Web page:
Domo Arigato Mr Androidato—An Introduction to the New Google Mobile Linux Framework, Android
The Open Handset Alliance (OHA) is an industry trade group comprising more than 30 technology and mobile companies. The focus of the OHA is to accelerate innovation in the mobile application and hardware space and to provide consumers with a more comprehensive and inexpensive mobile device experience. Android is a new, mobile application development framework developed by Google for the OHA that represents part of a greater promise from OHA members to make the open platform an industry success.
In addition to announcing its intent to bid on the C Block of the 700MHz wireless spectrum recently, Google continues to lead the charge to ensure that the FCC mandates the spectrum be open for all mobile devices and all operating systems. These two points are partly why the Android announcement is so important. Imagine using your phone as you do now, but with the option to modify it like you do your desktop computer. With Android, you will be able to tweak a subset of software on your phone to your liking—more so than merely changing the background, selecting a ring tone or downloading carrier-sanctioned software. If this idea becomes a reality, it might herald the beginning of a new era of personal computing and possibly even foster the creation of a new generation of small mobile phone companies and software vendors. Without waxing too philosophically on the benefits of an open spectrum, open devices, open software and open access, let's get to the meat of the problem, or shall we say, the logic of the Android.
The key features of the Android Software Development Kit (SDK) include an application framework, a memory-optimized runtime environment named Dalvik (so called because of one of the main engineer's affinity for the Icelandic town), an integrated browser based on WebKit, a custom 2-D graphics library, a 3-D graphics library based on OpenGL ES 1.0, structured data storage through SQLite, support for a variety of media formats (MPEG-4, H.264, MP3, AAC, AMR, JPG, PNG and GIF), and hardware-dependent support for a multitude of components (GSM, Bluetooth, EDGE, 3G, Wi-Fi, camera, GPS, compass and accelerometer). All of this functionality is accessible through the Eclipse IDE or on its own through the user's own Java environment. The platform also includes an emulator, debugging utilities, memory and performance profiling tools, and the source code for a set of example programs.
The Android framework consists of four layers, as shown in Figure 3. At the top of the stack is the aptly named Applications layer, so called because it is where finished applications are assembled and situated in the framework. The second is the Application Framework layer, where the building blocks of each application are created using the underlying system libraries and associated application code. Next comes the Library and Runtime layer where core system libraries, Google Java libraries and the Dalvik virtual machine reside. The fourth and final layer is the Kernel layer, where Linux (version 2.6.x) communicates with the underlying hardware.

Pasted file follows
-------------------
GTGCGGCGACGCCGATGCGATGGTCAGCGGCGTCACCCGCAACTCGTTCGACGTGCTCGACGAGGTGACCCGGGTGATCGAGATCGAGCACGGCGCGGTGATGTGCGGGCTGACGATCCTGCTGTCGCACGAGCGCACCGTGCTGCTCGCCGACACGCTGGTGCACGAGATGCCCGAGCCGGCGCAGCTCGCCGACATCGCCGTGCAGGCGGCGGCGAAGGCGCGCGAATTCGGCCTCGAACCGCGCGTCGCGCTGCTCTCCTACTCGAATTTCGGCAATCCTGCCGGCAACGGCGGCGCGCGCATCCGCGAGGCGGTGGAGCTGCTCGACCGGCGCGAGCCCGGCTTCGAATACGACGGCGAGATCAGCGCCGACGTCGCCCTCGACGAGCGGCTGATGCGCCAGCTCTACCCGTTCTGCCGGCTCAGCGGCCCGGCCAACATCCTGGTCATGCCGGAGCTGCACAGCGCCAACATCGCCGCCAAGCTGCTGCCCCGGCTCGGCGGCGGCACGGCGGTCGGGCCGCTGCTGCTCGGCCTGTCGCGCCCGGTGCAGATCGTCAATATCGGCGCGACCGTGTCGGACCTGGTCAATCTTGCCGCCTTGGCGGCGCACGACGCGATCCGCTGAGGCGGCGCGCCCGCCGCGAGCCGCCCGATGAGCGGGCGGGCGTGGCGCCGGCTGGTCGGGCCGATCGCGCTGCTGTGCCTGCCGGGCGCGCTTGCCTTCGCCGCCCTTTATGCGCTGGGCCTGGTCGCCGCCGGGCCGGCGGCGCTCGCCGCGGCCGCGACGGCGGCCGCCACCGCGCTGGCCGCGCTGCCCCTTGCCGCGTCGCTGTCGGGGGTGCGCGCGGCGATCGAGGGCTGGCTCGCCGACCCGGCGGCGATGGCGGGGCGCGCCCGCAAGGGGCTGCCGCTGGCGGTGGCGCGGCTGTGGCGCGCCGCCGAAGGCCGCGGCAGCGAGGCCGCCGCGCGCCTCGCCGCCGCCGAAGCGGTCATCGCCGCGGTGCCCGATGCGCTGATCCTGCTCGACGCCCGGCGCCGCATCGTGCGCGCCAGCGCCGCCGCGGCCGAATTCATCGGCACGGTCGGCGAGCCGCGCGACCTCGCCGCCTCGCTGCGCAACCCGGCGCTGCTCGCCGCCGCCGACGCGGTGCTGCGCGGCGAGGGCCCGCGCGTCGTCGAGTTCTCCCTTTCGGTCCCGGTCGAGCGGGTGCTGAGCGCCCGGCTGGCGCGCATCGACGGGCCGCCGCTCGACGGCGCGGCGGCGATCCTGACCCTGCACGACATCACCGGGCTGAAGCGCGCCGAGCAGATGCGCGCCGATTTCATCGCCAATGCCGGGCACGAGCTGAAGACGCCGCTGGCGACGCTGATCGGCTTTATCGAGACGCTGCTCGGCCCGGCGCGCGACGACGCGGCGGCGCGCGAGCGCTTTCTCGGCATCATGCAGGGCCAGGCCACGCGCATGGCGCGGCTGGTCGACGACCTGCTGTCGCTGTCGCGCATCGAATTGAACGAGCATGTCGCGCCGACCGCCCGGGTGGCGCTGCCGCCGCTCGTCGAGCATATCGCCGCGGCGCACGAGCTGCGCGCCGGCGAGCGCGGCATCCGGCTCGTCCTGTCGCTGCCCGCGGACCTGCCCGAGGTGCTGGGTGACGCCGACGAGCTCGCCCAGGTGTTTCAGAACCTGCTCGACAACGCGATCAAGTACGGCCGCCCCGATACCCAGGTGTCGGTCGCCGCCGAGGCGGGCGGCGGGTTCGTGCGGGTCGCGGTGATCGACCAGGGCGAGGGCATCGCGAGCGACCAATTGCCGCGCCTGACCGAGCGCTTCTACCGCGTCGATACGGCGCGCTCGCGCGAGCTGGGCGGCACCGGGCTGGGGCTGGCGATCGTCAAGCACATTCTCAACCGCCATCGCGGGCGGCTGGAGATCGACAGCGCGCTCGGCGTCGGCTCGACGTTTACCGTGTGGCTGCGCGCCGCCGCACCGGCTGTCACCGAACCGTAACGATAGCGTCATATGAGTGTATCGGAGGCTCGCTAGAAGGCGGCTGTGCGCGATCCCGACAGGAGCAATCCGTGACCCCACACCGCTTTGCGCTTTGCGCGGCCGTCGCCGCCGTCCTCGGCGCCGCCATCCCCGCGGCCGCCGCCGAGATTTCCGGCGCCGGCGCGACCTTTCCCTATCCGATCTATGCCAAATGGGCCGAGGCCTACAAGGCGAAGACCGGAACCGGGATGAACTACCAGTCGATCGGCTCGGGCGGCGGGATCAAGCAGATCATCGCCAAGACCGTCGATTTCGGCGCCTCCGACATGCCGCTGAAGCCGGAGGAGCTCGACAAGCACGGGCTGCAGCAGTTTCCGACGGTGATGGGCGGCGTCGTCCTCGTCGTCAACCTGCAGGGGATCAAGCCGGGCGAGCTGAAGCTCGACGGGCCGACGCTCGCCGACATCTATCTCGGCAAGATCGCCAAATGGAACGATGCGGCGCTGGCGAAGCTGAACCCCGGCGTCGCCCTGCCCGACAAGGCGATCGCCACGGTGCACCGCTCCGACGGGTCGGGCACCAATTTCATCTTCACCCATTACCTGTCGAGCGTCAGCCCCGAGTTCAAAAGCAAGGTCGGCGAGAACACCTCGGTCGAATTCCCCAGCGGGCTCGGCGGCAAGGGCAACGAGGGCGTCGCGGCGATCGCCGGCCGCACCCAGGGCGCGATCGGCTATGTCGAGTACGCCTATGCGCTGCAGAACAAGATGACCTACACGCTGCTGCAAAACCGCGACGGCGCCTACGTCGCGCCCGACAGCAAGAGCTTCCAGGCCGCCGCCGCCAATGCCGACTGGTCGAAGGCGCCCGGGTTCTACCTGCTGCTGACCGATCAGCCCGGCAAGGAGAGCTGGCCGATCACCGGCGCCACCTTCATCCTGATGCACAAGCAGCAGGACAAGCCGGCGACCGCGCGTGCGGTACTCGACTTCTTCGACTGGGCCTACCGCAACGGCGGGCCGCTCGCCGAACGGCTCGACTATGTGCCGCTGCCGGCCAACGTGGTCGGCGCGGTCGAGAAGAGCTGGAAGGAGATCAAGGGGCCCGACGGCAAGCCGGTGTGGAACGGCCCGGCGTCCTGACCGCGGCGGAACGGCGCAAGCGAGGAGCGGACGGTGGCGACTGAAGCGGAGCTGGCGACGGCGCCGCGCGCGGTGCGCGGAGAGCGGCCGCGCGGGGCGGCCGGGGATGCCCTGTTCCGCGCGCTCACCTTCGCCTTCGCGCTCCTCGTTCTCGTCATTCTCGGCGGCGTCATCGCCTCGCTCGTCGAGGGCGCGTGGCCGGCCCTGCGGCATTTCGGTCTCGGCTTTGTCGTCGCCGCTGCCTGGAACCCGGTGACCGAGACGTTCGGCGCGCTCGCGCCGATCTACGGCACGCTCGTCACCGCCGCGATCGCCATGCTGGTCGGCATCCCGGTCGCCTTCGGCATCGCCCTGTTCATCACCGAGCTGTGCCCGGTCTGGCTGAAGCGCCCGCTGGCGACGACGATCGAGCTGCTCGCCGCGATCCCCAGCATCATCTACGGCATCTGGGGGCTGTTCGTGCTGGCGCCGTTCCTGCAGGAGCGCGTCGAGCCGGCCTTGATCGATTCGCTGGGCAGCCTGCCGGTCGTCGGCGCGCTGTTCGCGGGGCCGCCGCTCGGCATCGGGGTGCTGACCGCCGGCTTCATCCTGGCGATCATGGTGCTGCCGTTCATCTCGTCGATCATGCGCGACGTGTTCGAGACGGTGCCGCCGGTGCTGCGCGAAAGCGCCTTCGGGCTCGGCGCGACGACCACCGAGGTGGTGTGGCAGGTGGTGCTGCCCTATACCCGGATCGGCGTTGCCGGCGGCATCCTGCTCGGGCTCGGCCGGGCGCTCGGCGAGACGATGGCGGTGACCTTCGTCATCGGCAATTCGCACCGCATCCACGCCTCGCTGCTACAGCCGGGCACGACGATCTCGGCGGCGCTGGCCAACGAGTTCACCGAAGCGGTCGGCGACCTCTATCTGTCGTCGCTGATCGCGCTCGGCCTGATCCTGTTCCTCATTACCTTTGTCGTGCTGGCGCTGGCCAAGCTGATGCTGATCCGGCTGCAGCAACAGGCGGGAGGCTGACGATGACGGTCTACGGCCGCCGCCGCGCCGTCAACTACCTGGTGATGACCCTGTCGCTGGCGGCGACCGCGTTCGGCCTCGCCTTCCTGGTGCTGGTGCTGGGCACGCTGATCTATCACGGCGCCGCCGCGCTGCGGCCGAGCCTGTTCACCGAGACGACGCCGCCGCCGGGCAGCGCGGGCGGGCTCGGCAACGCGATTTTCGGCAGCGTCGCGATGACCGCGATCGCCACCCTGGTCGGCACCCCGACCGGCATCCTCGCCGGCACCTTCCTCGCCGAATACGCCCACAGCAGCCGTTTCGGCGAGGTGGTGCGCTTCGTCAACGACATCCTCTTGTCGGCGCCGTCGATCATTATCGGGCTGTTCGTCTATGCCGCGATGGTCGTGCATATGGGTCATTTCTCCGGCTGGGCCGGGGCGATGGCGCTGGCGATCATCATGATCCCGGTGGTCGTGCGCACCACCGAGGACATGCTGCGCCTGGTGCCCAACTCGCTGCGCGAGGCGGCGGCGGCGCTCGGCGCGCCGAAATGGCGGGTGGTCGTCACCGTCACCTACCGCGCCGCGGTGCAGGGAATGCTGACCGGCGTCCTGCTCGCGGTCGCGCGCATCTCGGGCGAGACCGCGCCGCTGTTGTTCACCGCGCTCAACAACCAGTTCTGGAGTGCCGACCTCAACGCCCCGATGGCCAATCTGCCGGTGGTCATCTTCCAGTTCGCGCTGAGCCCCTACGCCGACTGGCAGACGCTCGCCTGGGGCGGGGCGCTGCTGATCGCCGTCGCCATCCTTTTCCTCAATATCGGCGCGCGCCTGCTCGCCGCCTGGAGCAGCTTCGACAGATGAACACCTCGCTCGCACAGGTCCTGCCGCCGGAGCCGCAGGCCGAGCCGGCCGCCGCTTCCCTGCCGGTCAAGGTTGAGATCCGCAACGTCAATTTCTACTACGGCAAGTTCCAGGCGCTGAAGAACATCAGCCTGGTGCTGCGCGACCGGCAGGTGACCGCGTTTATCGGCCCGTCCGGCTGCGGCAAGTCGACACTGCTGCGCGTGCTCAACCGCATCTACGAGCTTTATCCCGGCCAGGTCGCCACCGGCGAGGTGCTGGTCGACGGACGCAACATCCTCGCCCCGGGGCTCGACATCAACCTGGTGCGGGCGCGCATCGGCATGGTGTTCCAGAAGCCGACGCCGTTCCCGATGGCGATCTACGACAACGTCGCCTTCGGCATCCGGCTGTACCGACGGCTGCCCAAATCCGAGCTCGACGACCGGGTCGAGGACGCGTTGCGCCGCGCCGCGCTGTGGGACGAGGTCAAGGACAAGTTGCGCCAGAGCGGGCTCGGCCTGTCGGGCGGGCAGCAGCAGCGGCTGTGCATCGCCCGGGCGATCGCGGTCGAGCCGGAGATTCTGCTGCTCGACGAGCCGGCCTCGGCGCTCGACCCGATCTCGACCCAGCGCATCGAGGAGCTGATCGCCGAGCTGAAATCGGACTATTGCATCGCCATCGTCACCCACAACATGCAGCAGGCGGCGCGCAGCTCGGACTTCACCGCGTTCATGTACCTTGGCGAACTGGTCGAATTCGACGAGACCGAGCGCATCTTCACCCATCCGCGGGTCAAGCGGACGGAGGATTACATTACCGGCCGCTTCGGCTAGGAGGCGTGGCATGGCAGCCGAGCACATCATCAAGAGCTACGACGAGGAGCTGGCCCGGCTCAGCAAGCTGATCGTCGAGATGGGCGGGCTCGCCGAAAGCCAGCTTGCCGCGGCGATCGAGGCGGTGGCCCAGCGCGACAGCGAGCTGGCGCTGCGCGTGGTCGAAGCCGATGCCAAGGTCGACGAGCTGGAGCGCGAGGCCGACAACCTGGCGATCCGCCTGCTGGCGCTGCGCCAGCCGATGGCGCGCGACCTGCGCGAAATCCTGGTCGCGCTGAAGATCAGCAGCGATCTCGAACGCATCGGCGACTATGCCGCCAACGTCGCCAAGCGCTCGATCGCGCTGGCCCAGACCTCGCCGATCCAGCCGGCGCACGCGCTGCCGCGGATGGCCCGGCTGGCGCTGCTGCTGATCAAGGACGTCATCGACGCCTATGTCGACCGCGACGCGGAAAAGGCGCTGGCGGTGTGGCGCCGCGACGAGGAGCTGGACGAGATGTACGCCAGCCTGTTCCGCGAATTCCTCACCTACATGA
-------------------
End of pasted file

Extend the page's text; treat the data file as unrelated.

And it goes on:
Table 1. How the Android Framework Compares to Existing Mobile Frameworks
|License(s)||Apache2 (mirrored GPLv2.0/LGPL components)||GPLv2.0 (kernel)/proprietary||Many free and open-source licenses||GPLv2.0/LGPLv2.1||GPLv2.0 (Community Edition)|
|SDK (price)||Eclipse plugin or standalone (free)||Eclipse plugin (Community Edition, free)||VistaMax or Laika (some parts require a device)||OpenEmbedded (free)||Qt Tools (Community Edition, free)|
|Sign-up Required||No||Yes||Depends (OS requires valid device ID)||No||Yes (Community Edition, free)|
|Primary Application Language(s)||Java (underlying libraries C/C++)||Java ME/C++||Languages with GTK+ bindings||Languages with GTK+ bindings||Languages with Qt bindings|
|Preferred Simulator||Android emulator||MotoDev emulator/Java ME emulator||QEMU||QEMU (and others)||Greenphone emulator (QEMU)|
|Primary Devices||Unknown (probably OHA devices)||Most Motorola mobile devices||Nokia N Series (and others)||Neo1973||Neo1973 (Greenphone discontinued)|
|Licensing||Free (some services cost extra)||Free (some services cost extra)||Free (device required for some OS bits)||Free||Free (noncommercial only)|
- The Tiny Internet Project, Part I
- Machine Learning with Python
- SUSECON 2016: Where Technology Reigns Supreme
- Download "Linux Management with Red Hat Satellite: Measuring Business Impact and ROI"
- Free Today: September Issue of Linux Journal (Retail value: $5.99)
- Bitcoin on Amazon! Sort of...
- Securing the Programmer
- Android Browser Security--What You Haven't Been Told
- Epiq Solutions' Sidekiq M.2
Pick up any e-commerce web or mobile app today, and you’ll be holding a mashup of interconnected applications and services from a variety of different providers. For instance, when you connect to Amazon’s e-commerce app, cookies, tags and pixels that are monitored by solutions like Exact Target, BazaarVoice, Bing, Shopzilla, Liveramp and Google Tag Manager track every action you take. You’re presented with special offers and coupons based on your viewing and buying patterns. If you find something you want for your birthday, a third party manages your wish list, which you can share through multiple social- media outlets or email to a friend. When you select something to buy, you find yourself presented with similar items as kind suggestions. And when you finally check out, you’re offered the ability to pay with promo codes, gifts cards, PayPal or a variety of credit cards.Get the Guide